There's a reason why Brandilyn Collins's books repeatedly top the "best of" lists year after year; in fact there are many reasons. Collins not only knows how to write very well; she also knows how to write suspenseful page-turners very well. If you can read a Collins book without becoming immersed in the story --- without clearly visualizing the setting and almost directly feeling the action --- you should probably move on to another genre. Suspense is simply not your thing.
DARK PURSUIT is yet another of the author's successful suspense novels --- though this one is something of a surprising success. The book opens with two parallel stories: one about the efforts of an elderly, bestselling author to regain his footing after a car crash left him unable to write, and the second about a young woman who fears that the serial killer who has terrorized the women in her town is in fact her perfect boyfriend --- a police officer and the son of the town's police chief.
Kaitlan Sering also fears for her own life now that Craig Barlow is aware of her suspicions, and so she turns for help to her estranged grandfather, Darell Brooke, the bestselling author who rediscovers his bearings as a writer in his granddaughter's dilemma. Excerpts from Brooke's current manuscript appear throughout Collins's book, offering background and motive and even more suspense.
It's to Collins's credit as a writer that DARK PURSUIT works as well as it does. Unlike so many of her previous books, this one required a major suspension of disbelief; I found myself questioning the actions of the three major characters already mentioned as well as Brooke's housekeeper, Margaret, and Craig's father. I couldn't imagine a young woman like Kaitlan making some of the decisions she made, nor could I fathom Margaret's subservient relationship to the domineering and unlikable Brooke.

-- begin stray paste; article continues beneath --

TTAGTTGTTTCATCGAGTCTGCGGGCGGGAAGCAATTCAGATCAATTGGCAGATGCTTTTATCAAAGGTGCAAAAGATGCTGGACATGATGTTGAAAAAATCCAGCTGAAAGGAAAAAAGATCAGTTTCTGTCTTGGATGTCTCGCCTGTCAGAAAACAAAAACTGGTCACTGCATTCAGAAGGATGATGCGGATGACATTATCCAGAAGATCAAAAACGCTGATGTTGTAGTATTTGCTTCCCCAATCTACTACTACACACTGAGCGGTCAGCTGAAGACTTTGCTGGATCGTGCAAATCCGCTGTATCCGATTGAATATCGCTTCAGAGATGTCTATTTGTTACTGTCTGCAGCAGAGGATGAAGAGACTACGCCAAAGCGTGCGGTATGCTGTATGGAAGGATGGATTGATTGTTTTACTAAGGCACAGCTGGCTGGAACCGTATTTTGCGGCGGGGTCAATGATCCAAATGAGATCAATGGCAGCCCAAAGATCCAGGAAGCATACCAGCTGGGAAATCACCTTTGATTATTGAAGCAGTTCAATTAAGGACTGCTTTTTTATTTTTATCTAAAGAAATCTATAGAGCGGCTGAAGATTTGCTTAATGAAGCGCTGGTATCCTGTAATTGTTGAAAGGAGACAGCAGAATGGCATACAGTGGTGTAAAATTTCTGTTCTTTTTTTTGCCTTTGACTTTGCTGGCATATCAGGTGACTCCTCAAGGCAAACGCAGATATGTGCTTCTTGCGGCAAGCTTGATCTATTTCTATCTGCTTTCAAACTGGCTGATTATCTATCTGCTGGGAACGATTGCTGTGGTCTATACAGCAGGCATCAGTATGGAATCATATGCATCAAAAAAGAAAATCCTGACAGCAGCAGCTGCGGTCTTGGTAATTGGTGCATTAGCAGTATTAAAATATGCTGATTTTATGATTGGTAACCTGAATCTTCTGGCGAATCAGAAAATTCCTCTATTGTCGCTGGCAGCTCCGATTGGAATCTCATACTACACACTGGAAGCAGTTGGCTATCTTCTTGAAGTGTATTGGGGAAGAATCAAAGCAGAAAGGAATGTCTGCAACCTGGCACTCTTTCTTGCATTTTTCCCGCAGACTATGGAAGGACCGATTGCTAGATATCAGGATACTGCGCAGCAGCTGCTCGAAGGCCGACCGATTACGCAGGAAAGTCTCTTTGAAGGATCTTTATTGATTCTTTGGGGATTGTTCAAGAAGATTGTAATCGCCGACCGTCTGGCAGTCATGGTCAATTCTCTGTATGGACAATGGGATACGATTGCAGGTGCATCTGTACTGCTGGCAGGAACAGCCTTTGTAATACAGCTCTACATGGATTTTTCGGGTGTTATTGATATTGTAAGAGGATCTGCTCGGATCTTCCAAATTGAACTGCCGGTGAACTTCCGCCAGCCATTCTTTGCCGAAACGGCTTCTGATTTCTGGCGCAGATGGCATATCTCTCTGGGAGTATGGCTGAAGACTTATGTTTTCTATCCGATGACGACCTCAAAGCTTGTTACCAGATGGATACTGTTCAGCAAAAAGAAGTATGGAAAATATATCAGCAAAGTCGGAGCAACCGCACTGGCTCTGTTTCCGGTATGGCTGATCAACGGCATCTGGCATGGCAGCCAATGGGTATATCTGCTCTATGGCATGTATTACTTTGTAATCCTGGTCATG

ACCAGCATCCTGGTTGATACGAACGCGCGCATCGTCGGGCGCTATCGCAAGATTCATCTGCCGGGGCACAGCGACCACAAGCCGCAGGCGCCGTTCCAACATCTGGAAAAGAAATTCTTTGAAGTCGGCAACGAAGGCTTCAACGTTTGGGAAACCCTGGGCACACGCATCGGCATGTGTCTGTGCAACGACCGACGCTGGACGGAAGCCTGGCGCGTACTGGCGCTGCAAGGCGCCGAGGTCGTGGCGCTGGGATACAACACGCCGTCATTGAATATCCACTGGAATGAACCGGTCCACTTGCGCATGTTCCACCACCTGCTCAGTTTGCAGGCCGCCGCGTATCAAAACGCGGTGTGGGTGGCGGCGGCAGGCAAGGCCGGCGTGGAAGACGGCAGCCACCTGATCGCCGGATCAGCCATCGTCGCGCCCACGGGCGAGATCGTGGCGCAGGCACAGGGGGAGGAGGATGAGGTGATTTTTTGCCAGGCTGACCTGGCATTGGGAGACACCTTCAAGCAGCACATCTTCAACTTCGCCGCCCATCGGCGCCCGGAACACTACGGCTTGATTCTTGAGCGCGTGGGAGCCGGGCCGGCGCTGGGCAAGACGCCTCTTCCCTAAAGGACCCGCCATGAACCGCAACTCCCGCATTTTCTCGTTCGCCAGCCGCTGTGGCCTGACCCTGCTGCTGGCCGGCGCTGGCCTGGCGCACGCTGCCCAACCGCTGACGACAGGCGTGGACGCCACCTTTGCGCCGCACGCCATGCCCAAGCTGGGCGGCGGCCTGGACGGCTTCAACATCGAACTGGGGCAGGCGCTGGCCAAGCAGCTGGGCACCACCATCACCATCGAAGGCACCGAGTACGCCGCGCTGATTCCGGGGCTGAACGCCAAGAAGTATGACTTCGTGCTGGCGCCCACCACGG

So how does Collins do it? How does she manage to build suspense when the premise is dubious and the characters aren't exactly believable? I have no idea. What I do know is that despite those flaws, which are so uncharacteristic of Collins, I kept turning the pages and reading and wondering what on earth was going to happen. In the end, DARK PURSUIT proved to be a truly satisfying read, complete with Collins's signature twist.
As always, Collins displays her strengths as a writer throughout the book but especially in Darell Brooke's manuscript excerpts. She does a masterful job of adopting a different writer's voice without disrupting the flow of the novel. The excerpts enhance rather than detract from the main story. The expert pacing of the entire book, in fact, adds to the suspense.
Collins's fans will likely love this book, as will suspense readers who, like me, can ignore the illogical scenarios and choose to settle in for an enjoyable afternoon with a good novel --- or an enjoyable evening, if you can handle reading a Brandilyn Collins book after the sun has set and there's evil afoot.
Reviewed by Marcia Ford on November 18, 2008